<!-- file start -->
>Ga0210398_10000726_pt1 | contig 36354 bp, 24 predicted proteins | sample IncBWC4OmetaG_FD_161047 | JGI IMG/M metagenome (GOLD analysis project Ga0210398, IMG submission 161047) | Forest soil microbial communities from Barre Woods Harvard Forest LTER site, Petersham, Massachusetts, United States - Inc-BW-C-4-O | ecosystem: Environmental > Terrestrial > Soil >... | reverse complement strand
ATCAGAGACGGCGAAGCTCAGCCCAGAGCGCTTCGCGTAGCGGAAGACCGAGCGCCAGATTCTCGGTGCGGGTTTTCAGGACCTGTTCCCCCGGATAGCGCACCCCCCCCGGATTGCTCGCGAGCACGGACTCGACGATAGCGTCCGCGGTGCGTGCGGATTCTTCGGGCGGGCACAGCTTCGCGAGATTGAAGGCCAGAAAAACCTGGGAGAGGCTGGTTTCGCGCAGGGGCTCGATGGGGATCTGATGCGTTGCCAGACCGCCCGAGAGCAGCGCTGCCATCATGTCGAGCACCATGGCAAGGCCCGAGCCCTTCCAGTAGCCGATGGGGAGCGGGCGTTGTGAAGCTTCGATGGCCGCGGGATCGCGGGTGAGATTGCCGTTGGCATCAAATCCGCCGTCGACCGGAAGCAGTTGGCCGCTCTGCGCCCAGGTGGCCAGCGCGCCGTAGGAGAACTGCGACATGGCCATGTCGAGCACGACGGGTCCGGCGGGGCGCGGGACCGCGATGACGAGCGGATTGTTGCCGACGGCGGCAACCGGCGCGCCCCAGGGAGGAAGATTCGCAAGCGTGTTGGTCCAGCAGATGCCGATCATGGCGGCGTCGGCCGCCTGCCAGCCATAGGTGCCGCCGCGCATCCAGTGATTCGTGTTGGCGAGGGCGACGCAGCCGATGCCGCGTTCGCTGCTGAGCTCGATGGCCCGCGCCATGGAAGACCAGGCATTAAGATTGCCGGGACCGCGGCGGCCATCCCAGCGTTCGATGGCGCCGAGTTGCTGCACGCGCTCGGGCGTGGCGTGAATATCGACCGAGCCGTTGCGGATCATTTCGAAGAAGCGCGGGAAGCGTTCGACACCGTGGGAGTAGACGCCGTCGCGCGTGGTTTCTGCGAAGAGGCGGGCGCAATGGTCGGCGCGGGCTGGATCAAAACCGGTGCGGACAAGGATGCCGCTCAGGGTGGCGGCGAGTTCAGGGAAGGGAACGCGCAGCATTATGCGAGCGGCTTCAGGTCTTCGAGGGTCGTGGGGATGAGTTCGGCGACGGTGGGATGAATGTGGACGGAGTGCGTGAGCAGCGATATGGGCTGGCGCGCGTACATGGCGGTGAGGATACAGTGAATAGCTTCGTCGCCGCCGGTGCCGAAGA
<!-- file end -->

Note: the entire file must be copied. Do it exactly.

>Ga0210398_10000726_pt1 | contig 36354 bp, 24 predicted proteins | sample IncBWC4OmetaG_FD_161047 | JGI IMG/M metagenome (GOLD analysis project Ga0210398, IMG submission 161047) | Forest soil microbial communities from Barre Woods Harvard Forest LTER site, Petersham, Massachusetts, United States - Inc-BW-C-4-O | ecosystem: Environmental > Terrestrial > Soil >... | reverse complement strand
ATCAGAGACGGCGAAGCTCAGCCCAGAGCGCTTCGCGTAGCGGAAGACCGAGCGCCAGATTCTCGGTGCGGGTTTTCAGGACCTGTTCCCCCGGATAGCGCACCCCCCCCGGATTGCTCGCGAGCACGGACTCGACGATAGCGTCCGCGGTGCGTGCGGATTCTTCGGGCGGGCACAGCTTCGCGAGATTGAAGGCCAGAAAAACCTGGGAGAGGCTGGTTTCGCGCAGGGGCTCGATGGGGATCTGATGCGTTGCCAGACCGCCCGAGAGCAGCGCTGCCATCATGTCGAGCACCATGGCAAGGCCCGAGCCCTTCCAGTAGCCGATGGGGAGCGGGCGTTGTGAAGCTTCGATGGCCGCGGGATCGCGGGTGAGATTGCCGTTGGCATCAAATCCGCCGTCGACCGGAAGCAGTTGGCCGCTCTGCGCCCAGGTGGCCAGCGCGCCGTAGGAGAACTGCGACATGGCCATGTCGAGCACGACGGGTCCGGCGGGGCGCGGGACCGCGATGACGAGCGGATTGTTGCCGACGGCGGCAACCGGCGCGCCCCAGGGAGGAAGATTCGCAAGCGTGTTGGTCCAGCAGATGCCGATCATGGCGGCGTCGGCCGCCTGCCAGCCATAGGTGCCGCCGCGCATCCAGTGATTCGTGTTGGCGAGGGCGACGCAGCCGATGCCGCGTTCGCTGCTGAGCTCGATGGCCCGCGCCATGGAAGACCAGGCATTAAGATTGCCGGGACCGCGGCGGCCATCCCAGCGTTCGATGGCGCCGAGTTGCTGCACGCGCTCGGGCGTGGCGTGAATATCGACCGAGCCGTTGCGGATCATTTCGAAGAAGCGCGGGAAGCGTTCGACACCGTGGGAGTAGACGCCGTCGCGCGTGGTTTCTGCGAAGAGGCGGGCGCAATGGTCGGCGCGGGCTGGATCAAAACCGGTGCGGACAAGGATGCCGCTCAGGGTGGCGGCGAGTTCAGGGAAGGGAACGCGCAGCATTATGCGAGCGGCTTCAGGTCTTCGAGGGTCGTGGGGATGAGTTCGGCGACGGTGGGATGAATGTGGACGGAGTGCGTGAGCAGCGATATGGGCTGGCGCGCGTACATGGCGGTGAGGATACAGTGAATAGCTTCGTCGCCGCCGGTGCCGAAGA